a'ja wilson

Following the announcement that NBA phenom LeBron James signed a $154 million/4-year deal with the Los Angeles Lakers, WNBA rookie A’ja Wilson took to Twitter on Sunday (July 1), to advocate for better pay for women in professional sports.

Wilson tweeted, “154M ……….. must. be. Nice. We over here looking for a M but Lord, let me get back in my lane.” The message was accompanied by a GIF of a woman closing a door and walking away.

The current rookie of the month added that she loves James and doesn’t want to take anything away from his talent. However, when detractors tried to say women were paid less due to their lack of ability, she brought up how bench players in the NBA make more than WNBA players. “Ohh it’s about skill set? [Pondering emoji] because I heard a bench player gets paid more than …nvm,” she wrote.

Wilson also asked if she dunked would she be paid more. “Oh let me guess if she would have dunked thennnnnnn she should would be able to get a M..?”, she questioned a fan on Twitter.

The Aces’ power forward, also compared the payout based on revenue, saying WNBA players get less than 30 percent, whereas NBA players earn 50 percent. According to Forbes, the NBA generated $7.4 billion in 2017 in comparison to the WNBA’s $25 million. However, the starting salary for the women’s league is $50,000, whereas the minimum salary for a professional NBA player is $582,180.

Wilson’s Aces’ teammate, Kayla McBride joined the conversation saying anyone who doesn’t play in the WNBA shouldn’t have an opinion on the matter. “We deserve more. Period. If you don’t like it. Or watch it. Or whatever. Stay in your lane homie because you not out here hoopin every night,” she wrote.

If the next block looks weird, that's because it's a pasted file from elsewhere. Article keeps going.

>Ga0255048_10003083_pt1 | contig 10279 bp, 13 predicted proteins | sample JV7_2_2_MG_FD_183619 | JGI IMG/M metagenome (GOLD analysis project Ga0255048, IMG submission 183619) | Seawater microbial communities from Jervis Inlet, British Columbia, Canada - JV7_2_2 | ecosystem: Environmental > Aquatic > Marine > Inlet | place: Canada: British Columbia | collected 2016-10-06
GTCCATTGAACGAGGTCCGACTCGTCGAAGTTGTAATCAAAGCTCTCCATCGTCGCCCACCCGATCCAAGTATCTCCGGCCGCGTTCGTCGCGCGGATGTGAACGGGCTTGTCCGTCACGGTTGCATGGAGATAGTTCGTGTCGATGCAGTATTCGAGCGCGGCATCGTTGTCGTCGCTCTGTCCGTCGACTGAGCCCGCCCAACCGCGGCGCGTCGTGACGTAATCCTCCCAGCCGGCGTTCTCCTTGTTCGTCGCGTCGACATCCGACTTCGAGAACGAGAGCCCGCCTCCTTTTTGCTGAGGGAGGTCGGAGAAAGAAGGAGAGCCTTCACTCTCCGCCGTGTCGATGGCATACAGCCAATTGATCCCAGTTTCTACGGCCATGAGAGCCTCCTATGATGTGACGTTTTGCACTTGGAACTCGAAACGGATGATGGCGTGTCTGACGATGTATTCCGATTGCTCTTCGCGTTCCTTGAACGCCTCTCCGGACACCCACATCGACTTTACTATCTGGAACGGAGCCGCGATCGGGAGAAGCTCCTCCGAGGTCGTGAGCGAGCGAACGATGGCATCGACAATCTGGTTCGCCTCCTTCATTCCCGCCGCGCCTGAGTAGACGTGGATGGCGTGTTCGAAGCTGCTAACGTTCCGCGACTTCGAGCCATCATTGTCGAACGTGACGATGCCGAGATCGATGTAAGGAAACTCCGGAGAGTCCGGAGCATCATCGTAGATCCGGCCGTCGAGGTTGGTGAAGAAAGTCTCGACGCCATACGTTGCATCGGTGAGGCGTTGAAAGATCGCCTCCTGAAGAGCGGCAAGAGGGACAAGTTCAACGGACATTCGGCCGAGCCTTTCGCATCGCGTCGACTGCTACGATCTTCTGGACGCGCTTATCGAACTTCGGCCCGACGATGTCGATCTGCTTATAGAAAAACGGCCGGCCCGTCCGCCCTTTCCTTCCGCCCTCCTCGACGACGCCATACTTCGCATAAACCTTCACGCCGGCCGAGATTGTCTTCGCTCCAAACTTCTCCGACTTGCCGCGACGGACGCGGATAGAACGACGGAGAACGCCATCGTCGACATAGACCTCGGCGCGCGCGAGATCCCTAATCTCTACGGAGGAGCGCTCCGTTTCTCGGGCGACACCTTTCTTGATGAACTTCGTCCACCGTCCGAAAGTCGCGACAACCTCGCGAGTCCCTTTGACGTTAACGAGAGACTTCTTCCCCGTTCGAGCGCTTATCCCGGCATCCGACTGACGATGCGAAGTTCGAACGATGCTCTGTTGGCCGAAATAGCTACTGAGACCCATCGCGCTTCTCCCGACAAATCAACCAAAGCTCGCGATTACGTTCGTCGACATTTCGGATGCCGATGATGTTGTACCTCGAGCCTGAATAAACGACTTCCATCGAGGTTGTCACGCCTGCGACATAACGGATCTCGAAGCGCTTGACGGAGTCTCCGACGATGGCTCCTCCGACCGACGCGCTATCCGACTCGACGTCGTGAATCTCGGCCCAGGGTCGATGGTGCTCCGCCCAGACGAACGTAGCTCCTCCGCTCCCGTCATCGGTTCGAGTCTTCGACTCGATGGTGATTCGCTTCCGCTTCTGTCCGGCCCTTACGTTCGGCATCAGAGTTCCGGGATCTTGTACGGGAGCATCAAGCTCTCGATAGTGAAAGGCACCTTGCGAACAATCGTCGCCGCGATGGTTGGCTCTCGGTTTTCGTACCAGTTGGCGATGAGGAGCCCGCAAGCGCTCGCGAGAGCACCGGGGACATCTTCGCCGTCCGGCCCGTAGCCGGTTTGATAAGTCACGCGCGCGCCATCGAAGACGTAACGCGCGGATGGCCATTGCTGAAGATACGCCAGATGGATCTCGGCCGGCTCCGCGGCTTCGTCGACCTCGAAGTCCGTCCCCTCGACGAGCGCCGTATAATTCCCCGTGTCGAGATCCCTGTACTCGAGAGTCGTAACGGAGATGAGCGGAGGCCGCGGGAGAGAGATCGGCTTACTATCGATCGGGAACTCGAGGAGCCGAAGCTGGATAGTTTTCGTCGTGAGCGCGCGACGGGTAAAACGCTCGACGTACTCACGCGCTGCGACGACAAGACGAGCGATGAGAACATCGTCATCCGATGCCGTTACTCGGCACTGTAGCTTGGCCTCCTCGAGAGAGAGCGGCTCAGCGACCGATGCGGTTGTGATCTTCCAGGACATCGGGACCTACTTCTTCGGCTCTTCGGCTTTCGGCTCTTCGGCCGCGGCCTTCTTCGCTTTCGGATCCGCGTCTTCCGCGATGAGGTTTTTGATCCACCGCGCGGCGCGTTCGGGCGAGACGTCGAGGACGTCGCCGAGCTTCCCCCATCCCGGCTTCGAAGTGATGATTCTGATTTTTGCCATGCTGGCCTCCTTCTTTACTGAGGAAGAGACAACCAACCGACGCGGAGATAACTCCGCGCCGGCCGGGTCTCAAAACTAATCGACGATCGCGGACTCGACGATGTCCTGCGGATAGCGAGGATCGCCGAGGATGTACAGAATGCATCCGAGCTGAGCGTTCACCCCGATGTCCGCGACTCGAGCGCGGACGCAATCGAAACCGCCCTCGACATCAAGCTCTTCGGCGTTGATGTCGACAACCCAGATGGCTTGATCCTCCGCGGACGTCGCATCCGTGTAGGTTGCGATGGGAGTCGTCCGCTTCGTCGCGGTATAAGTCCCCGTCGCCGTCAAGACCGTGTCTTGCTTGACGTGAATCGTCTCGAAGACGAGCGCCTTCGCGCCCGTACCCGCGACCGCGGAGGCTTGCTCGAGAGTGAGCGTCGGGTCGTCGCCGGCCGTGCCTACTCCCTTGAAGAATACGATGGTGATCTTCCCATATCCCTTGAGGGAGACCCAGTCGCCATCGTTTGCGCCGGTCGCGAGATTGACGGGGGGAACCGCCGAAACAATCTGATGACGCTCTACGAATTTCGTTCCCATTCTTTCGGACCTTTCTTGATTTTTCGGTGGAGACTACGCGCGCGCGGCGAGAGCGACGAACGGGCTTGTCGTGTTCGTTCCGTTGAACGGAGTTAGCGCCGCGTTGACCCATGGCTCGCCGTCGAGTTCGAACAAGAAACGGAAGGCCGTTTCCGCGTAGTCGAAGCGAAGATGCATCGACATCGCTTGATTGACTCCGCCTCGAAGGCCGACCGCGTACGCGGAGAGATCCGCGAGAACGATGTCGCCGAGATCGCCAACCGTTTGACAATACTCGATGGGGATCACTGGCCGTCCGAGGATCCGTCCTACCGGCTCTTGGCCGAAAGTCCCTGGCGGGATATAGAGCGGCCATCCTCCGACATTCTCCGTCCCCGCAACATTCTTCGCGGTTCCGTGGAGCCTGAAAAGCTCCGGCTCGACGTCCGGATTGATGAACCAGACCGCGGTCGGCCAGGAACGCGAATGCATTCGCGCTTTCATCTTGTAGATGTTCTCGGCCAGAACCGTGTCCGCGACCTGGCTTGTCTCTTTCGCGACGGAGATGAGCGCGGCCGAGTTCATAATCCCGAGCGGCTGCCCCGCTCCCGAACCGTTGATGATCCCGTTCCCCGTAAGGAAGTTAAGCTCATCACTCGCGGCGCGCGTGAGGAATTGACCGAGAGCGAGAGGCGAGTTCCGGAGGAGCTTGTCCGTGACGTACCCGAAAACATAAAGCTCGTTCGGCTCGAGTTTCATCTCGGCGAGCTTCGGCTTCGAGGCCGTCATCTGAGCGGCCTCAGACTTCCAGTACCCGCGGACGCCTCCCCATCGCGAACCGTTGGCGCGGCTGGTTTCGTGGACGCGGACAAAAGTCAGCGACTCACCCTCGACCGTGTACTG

Skylar Diggns-Smith who plays for the Dallas Wings supported Wilson’s critique writing, “a little bit louder now!!”

Wilson reinforced her comments on Tuesday following practice. According to the Las Vegas Review-Journal, she believes women, in general, are underpaid. “I wasn’t even talking about just in sports. I think it’s across the board. Women are underpaid.”

Wilson asserted the idea that women work just as hard as men, yet there is no concrete reason they are paid just a fraction for their work. “We’re out here working just as hard as it is. It’s one of those funky things where you can’t really pinpoint ‘This is what you need to do.’ You can’t say work harder. You can’t say dunk. You can’t really pinpoint it. We come into work every day with a great mindset that we’re going to tackle this thing. No matter how much we get paid. We love what we do.”



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